Guest Author Bob Cooper: The Leader As Talent Scout
Have you ever regretted a hiring decision?
You thought the individual would be a self-starter, but you found yourself having to give constant direction. Perhaps you needed someone with excellent customer service skills, and received complaints about the individual’s attitude and behavior.
One explanation for this dilemma can be found in the book “Now Discover Your Strengths” by Buckingham and Clifton. The authors differentiate between knowledge, skills, and talents. Talents are innate, whereas skills and knowledge can be acquired through learning and practice. You don’t teach someone to be a self-starter, no more than you teach someone to have a talent for empathy. This is why even after providing training on assertiveness skills, or how to provide excellent customer service, we don’t see much improvement or any at all.
I learned this lesson many years ago from a mentor named Bill. Bill was Vice President of Distribution and an excellent talent scout. During an off-site management retreat, Bill introduced his new warehouse supervisor. Bill explained that what he needed for this position was someone who has excellent communication skills, is decisive, and assumes accountability. Bill explained that he found the new warehouse supervisor in his health club. He had observed over several months how this individual communicated with others, the respect he was shown, and how he thought about resolving problems. Some of you might be thinking – “He found a manager while working out?” The point Bill was making is that he knew that he can provide the knowledge and skills required to be a warehouse supervisor, but he needed the talent to lead. I remember the day Bill asked me to move from the position of Quality Circle Facilitator (a staff position) to Customer Service Manager (with 30 direct reports). I said “Bill, I don’t know this operation, and I have never held a management position – why did you select me?” He looked me in the eye and said “Bob, people believe in you, and will follow you. You will learn the departmental functions, I can’t teach what you have.”
The point in sharing these stories from Bill is this – you must think about your hiring and promotional decisions very carefully. If you focus primarily on knowledge and skills which can be taught, and overlook an individuals talent, you can find yourself regretting the decision.
How do you find talent?
One strategy is to use behavioral-based interviews to assess whether or not this person has the talent you need. For example, if you require someone who is decisive, you might tailor your questions toward asking the candidate to discuss difficult decisions they had to make, and how they went about it. You might need to follow-up by asking for specifics. If empathy is an important talent, you might ask the individual to describe specific situations where a customer was very upset, and how they handled the situation. Pay close attention to how they describe the situation, and whether you get a sense that they fully connect with the importance of empathy. Although this is not an exact science, it puts the focus of your interview on the most important area – talent. We often make the mistake of looking at a resume and being overly impressed with the individual’s accomplishments. The real question is – how did they go about getting the job done? Are they consensus builders? Do they build strong teams? How did they overcome obstacles? Did they develop a successor? With an internal candidate, don’t make the mistake of promoting someone who has good technical skills and poor interpersonal skills, with the hope that they will learn to deal more effectively with others. Identify the talents needed for the role, and determine if this individual “owns” this or not. Don’t try to train them to be strategic, or nice, or anything else. They are who they are, and that’s OK. Select individuals who demonstrate on an ongoing basis the talents needed for success.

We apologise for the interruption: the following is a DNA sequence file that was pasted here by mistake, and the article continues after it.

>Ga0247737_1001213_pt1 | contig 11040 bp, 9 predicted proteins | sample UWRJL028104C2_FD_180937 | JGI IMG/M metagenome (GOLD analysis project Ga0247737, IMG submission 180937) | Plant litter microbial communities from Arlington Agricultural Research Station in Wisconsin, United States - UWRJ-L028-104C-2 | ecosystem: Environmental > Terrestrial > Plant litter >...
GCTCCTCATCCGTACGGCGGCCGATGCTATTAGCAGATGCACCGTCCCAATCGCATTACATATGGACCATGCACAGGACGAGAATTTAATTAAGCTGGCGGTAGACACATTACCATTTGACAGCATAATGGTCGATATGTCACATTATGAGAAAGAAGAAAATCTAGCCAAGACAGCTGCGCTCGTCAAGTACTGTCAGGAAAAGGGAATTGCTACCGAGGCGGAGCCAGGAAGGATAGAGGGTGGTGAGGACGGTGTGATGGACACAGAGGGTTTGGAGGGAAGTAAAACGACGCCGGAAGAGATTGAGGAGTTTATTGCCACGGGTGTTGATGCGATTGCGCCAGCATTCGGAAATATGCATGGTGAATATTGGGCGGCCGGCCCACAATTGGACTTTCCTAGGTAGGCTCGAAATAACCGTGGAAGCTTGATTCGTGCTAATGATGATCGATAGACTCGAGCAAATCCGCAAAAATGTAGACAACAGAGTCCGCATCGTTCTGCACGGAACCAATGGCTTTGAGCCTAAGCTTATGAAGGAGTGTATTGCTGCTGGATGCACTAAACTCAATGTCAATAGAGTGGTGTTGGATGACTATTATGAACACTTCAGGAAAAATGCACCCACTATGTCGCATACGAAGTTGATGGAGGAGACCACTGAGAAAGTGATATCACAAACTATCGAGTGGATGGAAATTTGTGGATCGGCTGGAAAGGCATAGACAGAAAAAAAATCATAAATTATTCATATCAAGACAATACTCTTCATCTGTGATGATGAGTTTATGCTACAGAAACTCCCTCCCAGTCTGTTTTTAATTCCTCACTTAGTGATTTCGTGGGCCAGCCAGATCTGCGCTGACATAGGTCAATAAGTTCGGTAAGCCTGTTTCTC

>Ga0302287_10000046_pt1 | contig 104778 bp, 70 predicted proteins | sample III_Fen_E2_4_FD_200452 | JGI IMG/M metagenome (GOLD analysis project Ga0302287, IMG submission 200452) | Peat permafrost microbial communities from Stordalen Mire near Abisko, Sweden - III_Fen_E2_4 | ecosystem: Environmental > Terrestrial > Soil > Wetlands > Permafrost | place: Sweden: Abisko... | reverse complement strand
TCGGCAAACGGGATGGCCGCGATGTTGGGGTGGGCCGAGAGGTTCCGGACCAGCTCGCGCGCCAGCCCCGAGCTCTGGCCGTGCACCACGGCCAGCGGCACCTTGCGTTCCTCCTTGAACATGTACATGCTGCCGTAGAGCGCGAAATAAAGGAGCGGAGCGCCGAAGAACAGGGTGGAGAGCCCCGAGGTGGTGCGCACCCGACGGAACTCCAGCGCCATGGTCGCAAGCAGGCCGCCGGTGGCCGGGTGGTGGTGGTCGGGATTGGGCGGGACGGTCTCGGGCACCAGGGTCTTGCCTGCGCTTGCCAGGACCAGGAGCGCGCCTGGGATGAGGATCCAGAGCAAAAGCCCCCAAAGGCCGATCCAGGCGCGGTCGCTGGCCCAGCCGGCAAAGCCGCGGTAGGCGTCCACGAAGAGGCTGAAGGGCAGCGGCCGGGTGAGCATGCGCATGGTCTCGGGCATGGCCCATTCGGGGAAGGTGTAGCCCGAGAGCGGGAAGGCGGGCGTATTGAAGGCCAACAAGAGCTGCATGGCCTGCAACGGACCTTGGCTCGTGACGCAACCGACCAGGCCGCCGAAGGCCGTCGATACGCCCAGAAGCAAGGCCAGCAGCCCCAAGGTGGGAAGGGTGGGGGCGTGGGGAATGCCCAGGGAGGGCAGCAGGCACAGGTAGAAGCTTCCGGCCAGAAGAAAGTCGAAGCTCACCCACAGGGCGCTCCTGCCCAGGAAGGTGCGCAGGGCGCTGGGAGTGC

You might not find your next manager in a health club, but leaders should always pay attention to an individual’s talents.
Our role as leaders is to build on people’s strengths, not placing too much attention on improving weaknesses. Place individuals in jobs that allow them to leverage their strengths. If someone loves dealing with customers, and has a natural ability to do so, don’t put them in the back office. If someone doesn’t deal well with others, don’t force them into a position where they need to build consensus, and then be disappointed when it doesn’t happen.
I encourage you to use peer-interviewing as a strategy to find a good fit for a position. The person being hired will need to work well with colleagues, so why not engage the colleagues in the selection process. Teach your staff to also be talent scouts.
An organization is only as good as its people. Being a good talent scout is a competitive advantage. You build customer and staff loyalty, reduce turnover and the associated recruitment expenses, and build a winning team for the future.
Always be on the look out for talent, it’s always around you.
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